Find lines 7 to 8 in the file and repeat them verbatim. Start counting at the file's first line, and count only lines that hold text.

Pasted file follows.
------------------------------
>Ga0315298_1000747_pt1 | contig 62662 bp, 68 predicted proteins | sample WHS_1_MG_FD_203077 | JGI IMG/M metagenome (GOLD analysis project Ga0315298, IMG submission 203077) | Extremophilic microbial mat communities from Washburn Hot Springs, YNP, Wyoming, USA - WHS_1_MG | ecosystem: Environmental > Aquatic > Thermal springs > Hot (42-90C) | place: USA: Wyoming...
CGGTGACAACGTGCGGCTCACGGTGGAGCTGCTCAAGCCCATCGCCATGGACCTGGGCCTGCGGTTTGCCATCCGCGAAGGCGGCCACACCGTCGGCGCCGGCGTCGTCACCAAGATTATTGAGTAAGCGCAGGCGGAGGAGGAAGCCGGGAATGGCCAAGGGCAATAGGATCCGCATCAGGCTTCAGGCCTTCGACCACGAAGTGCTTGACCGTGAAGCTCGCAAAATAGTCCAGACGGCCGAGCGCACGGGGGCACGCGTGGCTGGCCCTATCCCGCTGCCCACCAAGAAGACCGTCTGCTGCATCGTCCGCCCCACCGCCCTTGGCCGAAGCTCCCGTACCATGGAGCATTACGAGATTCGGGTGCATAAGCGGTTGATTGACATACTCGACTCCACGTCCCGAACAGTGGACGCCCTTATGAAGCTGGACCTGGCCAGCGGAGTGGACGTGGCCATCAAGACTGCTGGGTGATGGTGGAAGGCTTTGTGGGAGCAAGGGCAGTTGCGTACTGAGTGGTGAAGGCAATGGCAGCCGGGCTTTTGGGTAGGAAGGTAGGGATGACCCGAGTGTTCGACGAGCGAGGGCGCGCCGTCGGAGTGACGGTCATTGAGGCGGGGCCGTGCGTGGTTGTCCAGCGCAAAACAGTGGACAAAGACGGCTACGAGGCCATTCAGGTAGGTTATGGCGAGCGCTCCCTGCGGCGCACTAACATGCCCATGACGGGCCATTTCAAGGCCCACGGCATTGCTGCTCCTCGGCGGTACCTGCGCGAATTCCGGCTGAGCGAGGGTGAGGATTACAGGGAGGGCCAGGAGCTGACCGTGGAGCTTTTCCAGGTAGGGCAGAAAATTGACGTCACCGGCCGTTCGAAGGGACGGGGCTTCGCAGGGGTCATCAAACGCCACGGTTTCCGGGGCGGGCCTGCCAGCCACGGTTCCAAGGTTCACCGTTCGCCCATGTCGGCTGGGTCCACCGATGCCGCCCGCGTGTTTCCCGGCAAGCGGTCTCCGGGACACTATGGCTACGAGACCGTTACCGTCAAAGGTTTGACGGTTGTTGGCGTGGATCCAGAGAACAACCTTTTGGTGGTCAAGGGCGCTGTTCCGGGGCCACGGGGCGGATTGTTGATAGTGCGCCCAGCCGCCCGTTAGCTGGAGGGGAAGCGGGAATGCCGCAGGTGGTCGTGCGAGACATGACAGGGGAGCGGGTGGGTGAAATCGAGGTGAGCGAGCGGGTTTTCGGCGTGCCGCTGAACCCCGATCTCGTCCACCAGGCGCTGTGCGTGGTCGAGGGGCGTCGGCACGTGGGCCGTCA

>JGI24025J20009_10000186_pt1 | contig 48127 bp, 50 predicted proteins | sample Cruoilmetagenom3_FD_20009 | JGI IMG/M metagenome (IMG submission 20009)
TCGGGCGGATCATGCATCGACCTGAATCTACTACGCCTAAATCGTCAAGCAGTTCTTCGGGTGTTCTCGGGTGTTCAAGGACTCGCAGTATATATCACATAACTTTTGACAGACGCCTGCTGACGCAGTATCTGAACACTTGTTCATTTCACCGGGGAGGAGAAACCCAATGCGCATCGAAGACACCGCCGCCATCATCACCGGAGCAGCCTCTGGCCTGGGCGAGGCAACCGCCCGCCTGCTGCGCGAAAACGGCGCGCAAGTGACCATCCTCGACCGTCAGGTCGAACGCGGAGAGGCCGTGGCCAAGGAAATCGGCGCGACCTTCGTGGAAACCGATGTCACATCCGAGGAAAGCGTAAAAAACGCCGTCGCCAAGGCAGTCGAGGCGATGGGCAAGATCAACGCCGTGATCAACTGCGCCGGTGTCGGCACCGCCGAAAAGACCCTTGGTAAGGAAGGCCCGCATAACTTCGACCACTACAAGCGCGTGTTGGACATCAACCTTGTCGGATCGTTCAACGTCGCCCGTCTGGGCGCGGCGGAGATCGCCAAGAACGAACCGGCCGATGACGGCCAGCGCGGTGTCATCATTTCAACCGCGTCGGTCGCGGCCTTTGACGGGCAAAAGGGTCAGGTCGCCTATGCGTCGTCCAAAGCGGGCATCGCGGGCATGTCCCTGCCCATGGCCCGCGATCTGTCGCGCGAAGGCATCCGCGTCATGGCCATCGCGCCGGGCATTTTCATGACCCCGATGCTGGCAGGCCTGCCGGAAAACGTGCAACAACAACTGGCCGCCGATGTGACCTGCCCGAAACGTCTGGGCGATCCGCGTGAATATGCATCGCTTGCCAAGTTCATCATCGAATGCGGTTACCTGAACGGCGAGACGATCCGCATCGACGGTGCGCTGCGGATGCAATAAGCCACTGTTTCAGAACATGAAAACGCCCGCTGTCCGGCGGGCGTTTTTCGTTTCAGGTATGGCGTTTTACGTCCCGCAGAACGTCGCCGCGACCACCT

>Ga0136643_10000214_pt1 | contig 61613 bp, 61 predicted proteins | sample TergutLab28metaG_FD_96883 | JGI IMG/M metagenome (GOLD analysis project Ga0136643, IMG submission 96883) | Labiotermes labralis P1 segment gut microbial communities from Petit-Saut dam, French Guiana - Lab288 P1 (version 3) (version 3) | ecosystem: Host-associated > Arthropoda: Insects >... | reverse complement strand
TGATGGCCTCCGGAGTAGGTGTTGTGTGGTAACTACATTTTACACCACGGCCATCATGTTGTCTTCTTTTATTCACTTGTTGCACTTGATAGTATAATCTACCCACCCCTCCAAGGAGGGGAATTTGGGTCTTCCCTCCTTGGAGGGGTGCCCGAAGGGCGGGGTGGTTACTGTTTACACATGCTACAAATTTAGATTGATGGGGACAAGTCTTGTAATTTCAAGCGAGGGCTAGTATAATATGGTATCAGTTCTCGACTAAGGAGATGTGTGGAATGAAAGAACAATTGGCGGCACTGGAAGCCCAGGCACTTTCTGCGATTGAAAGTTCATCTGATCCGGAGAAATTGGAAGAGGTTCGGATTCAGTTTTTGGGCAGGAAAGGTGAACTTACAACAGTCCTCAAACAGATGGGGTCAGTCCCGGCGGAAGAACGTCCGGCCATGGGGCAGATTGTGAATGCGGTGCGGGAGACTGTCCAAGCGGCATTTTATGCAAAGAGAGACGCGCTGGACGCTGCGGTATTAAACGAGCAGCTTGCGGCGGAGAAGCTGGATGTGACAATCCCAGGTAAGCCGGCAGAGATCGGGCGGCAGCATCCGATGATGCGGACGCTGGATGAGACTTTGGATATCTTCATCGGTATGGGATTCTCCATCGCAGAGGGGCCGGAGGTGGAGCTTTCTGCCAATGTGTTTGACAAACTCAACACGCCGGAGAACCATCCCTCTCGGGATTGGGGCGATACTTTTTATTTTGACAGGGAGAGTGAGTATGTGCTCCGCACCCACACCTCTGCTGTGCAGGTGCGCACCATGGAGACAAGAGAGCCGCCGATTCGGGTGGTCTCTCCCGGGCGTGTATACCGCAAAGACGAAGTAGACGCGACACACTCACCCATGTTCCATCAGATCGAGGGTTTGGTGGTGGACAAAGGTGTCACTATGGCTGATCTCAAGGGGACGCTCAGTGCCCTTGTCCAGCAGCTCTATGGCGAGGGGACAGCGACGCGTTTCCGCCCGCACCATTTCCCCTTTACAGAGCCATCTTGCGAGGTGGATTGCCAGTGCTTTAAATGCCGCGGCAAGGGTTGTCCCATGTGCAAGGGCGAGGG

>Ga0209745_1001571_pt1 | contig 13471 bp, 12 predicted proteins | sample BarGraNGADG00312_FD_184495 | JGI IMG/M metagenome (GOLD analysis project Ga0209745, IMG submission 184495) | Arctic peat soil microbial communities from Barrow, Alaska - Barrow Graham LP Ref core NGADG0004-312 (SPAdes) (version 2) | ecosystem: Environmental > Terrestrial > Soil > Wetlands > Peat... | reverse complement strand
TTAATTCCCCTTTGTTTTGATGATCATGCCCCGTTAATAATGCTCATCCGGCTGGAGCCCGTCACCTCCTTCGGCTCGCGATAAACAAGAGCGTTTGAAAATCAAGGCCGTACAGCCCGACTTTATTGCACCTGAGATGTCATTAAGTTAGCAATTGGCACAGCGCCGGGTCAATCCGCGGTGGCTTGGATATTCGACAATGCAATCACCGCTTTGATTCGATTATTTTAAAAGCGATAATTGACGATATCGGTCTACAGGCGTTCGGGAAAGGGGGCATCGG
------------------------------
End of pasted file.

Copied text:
>Ga0209745_1001571_pt1 | contig 13471 bp, 12 predicted proteins | sample BarGraNGADG00312_FD_184495 | JGI IMG/M metagenome (GOLD analysis project Ga0209745, IMG submission 184495) | Arctic peat soil microbial communities from Barrow, Alaska - Barrow Graham LP Ref core NGADG0004-312 (SPAdes) (version 2) | ecosystem: Environmental > Terrestrial > Soil > Wetlands > Peat... | reverse complement strand
TTAATTCCCCTTTGTTTTGATGATCATGCCCCGTTAATAATGCTCATCCGGCTGGAGCCCGTCACCTCCTTCGGCTCGCGATAAACAAGAGCGTTTGAAAATCAAGGCCGTACAGCCCGACTTTATTGCACCTGAGATGTCATTAAGTTAGCAATTGGCACAGCGCCGGGTCAATCCGCGGTGGCTTGGATATTCGACAATGCAATCACCGCTTTGATTCGATTATTTTAAAAGCGATAATTGACGATATCGGTCTACAGGCGTTCGGGAAAGGGGGCATCGG